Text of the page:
During a meeting with reporters, BMW reiterated its apology to Korean customers for accidents caused by the BMW sedans. Last year, nearly 30 engines caught on fire among BMW’s 520d sedan models, although the precise causes have not been verified.
|Pieter Nota, BMW chief marketing officer and member of the board, introduces the company’s new models during the Seoul Motor Show on Thursday in Ilsan, Gyeonggi Province. (Yonhap)|
“We are very sorry for the current concern over inconveniences that some of our vehicles have caused,” said Pieter Nota during a press conference at the motor show in Goyang, Gyeonggi Province.
“We understand that (Korea) has the highest standard and expectations for customers here. Korea shares our passion for our technology and innovation. So therefore, we are truly sorry for current concern.”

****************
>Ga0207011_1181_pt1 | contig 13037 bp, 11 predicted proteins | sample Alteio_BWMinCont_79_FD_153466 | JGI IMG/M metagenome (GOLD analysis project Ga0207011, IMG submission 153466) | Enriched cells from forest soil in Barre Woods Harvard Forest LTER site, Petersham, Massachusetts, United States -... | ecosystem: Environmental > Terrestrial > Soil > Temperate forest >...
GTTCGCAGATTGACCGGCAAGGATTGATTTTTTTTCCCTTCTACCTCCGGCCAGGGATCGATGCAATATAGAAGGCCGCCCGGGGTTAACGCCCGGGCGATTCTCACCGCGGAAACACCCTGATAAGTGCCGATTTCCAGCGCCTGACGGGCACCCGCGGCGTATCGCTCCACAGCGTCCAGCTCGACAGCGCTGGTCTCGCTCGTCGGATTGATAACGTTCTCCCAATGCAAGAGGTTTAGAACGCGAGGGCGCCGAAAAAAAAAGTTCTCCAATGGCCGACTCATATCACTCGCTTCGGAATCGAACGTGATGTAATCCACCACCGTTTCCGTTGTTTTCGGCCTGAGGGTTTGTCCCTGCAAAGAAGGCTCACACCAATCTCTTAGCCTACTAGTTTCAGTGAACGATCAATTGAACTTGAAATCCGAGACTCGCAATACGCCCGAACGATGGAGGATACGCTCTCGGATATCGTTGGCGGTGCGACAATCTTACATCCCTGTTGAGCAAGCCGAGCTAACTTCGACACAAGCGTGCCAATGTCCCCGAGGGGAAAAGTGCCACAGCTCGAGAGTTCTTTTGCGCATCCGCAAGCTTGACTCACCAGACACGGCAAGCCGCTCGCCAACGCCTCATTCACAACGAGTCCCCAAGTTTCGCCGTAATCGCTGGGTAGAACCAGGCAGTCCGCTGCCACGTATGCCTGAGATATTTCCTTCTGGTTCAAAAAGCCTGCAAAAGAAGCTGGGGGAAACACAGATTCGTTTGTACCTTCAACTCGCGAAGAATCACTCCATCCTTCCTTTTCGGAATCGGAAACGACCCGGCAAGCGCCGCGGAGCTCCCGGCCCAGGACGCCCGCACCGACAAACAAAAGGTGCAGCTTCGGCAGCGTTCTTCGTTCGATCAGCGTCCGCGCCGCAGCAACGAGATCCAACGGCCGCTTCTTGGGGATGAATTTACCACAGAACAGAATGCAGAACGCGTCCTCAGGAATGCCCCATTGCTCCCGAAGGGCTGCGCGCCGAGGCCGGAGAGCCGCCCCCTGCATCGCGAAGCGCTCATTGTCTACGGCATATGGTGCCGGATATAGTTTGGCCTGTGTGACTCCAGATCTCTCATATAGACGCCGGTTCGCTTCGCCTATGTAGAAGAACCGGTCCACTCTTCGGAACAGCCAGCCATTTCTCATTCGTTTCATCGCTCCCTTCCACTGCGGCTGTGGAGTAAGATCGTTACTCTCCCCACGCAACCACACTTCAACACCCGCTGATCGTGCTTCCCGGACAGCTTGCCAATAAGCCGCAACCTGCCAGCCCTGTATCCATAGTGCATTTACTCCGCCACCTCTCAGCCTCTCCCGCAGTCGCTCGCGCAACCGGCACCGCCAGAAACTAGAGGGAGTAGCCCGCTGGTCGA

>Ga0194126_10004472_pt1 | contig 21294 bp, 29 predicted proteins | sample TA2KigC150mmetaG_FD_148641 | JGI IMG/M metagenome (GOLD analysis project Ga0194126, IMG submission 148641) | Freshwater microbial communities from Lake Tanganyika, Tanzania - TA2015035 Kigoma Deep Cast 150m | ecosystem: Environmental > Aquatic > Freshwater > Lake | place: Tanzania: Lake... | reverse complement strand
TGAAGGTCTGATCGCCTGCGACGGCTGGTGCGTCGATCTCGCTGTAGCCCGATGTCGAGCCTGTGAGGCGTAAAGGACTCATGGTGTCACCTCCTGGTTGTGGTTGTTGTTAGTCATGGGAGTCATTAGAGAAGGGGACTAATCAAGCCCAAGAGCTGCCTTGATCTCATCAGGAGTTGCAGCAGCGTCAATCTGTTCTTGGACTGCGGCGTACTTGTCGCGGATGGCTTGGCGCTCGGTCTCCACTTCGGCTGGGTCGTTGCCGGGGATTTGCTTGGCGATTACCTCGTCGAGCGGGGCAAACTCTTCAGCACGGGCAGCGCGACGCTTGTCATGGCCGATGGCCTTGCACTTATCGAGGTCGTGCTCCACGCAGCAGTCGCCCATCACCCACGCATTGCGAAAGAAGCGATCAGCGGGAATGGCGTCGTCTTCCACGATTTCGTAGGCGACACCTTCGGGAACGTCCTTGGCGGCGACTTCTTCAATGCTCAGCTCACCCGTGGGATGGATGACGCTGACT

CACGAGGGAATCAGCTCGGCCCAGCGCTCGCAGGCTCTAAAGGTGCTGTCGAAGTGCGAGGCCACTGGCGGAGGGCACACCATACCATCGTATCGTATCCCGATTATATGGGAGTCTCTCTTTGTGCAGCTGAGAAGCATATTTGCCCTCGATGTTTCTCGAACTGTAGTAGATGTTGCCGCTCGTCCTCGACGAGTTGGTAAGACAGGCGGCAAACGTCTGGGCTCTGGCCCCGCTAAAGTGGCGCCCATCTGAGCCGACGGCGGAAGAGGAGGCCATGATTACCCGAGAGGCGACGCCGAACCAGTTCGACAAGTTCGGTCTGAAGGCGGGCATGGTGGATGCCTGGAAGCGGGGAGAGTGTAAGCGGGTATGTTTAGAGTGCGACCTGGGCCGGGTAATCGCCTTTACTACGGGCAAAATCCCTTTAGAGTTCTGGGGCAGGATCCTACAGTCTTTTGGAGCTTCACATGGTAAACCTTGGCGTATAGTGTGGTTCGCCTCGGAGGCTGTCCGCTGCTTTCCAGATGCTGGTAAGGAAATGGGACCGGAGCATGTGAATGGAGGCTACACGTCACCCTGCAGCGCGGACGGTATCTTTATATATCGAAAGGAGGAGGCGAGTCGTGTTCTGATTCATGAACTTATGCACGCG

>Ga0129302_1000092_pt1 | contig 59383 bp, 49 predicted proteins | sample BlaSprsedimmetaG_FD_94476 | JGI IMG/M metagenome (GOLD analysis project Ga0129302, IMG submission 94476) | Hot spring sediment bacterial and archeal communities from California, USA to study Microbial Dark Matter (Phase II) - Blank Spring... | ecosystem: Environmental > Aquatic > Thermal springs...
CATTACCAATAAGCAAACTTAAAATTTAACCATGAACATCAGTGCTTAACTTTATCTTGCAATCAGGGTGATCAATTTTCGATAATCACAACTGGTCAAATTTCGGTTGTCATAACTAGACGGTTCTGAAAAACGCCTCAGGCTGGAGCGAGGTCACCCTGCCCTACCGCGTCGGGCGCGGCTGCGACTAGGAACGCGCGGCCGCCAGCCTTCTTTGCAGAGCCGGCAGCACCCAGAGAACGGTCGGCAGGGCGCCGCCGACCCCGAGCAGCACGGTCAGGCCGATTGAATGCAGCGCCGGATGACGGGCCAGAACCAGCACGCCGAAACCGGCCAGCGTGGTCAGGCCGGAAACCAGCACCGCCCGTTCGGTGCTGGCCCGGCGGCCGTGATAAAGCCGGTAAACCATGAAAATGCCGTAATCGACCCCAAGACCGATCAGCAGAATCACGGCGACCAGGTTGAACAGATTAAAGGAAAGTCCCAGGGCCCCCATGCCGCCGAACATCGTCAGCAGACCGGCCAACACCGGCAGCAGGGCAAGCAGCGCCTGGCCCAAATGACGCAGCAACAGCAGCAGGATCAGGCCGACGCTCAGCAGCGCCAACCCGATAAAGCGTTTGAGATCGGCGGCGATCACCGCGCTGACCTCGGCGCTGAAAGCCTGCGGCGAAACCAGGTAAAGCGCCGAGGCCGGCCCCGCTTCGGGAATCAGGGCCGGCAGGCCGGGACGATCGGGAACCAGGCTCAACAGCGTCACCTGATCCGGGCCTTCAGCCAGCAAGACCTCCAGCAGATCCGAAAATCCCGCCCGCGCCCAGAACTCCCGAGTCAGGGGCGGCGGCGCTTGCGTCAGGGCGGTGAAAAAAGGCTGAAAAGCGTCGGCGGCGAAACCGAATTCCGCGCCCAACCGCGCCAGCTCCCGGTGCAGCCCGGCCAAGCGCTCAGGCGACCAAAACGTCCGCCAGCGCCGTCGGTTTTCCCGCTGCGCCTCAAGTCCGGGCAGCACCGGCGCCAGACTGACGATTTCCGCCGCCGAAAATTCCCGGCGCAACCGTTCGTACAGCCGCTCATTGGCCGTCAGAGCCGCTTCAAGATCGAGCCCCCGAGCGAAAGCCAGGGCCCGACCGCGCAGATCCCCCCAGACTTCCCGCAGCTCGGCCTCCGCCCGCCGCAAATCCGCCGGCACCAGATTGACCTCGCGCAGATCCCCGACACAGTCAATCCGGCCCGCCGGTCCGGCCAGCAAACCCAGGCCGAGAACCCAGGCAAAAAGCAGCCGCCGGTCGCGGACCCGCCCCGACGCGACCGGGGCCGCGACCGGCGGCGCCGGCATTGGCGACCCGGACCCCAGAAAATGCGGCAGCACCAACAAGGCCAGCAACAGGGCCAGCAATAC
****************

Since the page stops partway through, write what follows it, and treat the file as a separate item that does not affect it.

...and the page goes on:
The announcement came after the government decide to ban about 20,000 BMWs from streets here after a spate of vehicles catching fire. The measure was applied to cars that had not yet been sent back to BMW for safety checks under a voluntary recall.
The German carmaker also pledged to increase the amount of purchasing components from Korean companies to 55 percent. BMW said it will reach the goal by 2020 with a plan to cooperate with Korean vendors.
BMW also pledged to invest heavily in the Korean market with an aim to combine the carmaker’s technology with the 5G network. For that, the carmaker said it had signed a contract with two Korean companies to capitalize on 5G technology.
During the Seoul Motor Show, BMW introduced its flagship models for futuristic and conventional fans alike. The German company showcased 29 new models under the slogan of “Connect with the future of BMW.”
Among them are its concept car of MW i Vision Dynamics and M8 Gran Coupe. In commemorating the 60th anniversary of Mini Cooper, the company showcased for the first time in Asia an all-electric version of the classic Mini.
By Yeo Jun-suk (email@example.com)